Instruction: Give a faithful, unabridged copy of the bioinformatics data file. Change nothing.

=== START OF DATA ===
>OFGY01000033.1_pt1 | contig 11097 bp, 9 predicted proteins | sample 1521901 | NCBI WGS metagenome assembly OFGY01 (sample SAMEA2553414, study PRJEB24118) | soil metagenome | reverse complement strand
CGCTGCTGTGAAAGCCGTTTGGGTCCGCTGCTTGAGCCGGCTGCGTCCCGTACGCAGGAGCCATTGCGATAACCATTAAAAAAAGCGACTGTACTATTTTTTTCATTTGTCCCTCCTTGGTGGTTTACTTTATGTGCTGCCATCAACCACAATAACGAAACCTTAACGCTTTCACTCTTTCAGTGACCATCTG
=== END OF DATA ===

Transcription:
>OFGY01000033.1_pt1 | contig 11097 bp, 9 predicted proteins | sample 1521901 | NCBI WGS metagenome assembly OFGY01 (sample SAMEA2553414, study PRJEB24118) | soil metagenome | reverse complement strand
CGCTGCTGTGAAAGCCGTTTGGGTCCGCTGCTTGAGCCGGCTGCGTCCCGTACGCAGGAGCCATTGCGATAACCATTAAAAAAAGCGACTGTACTATTTTTTTCATTTGTCCCTCCTTGGTGGTTTACTTTATGTGCTGCCATCAACCACAATAACGAAACCTTAACGCTTTCACTCTTTCAGTGACCATCTG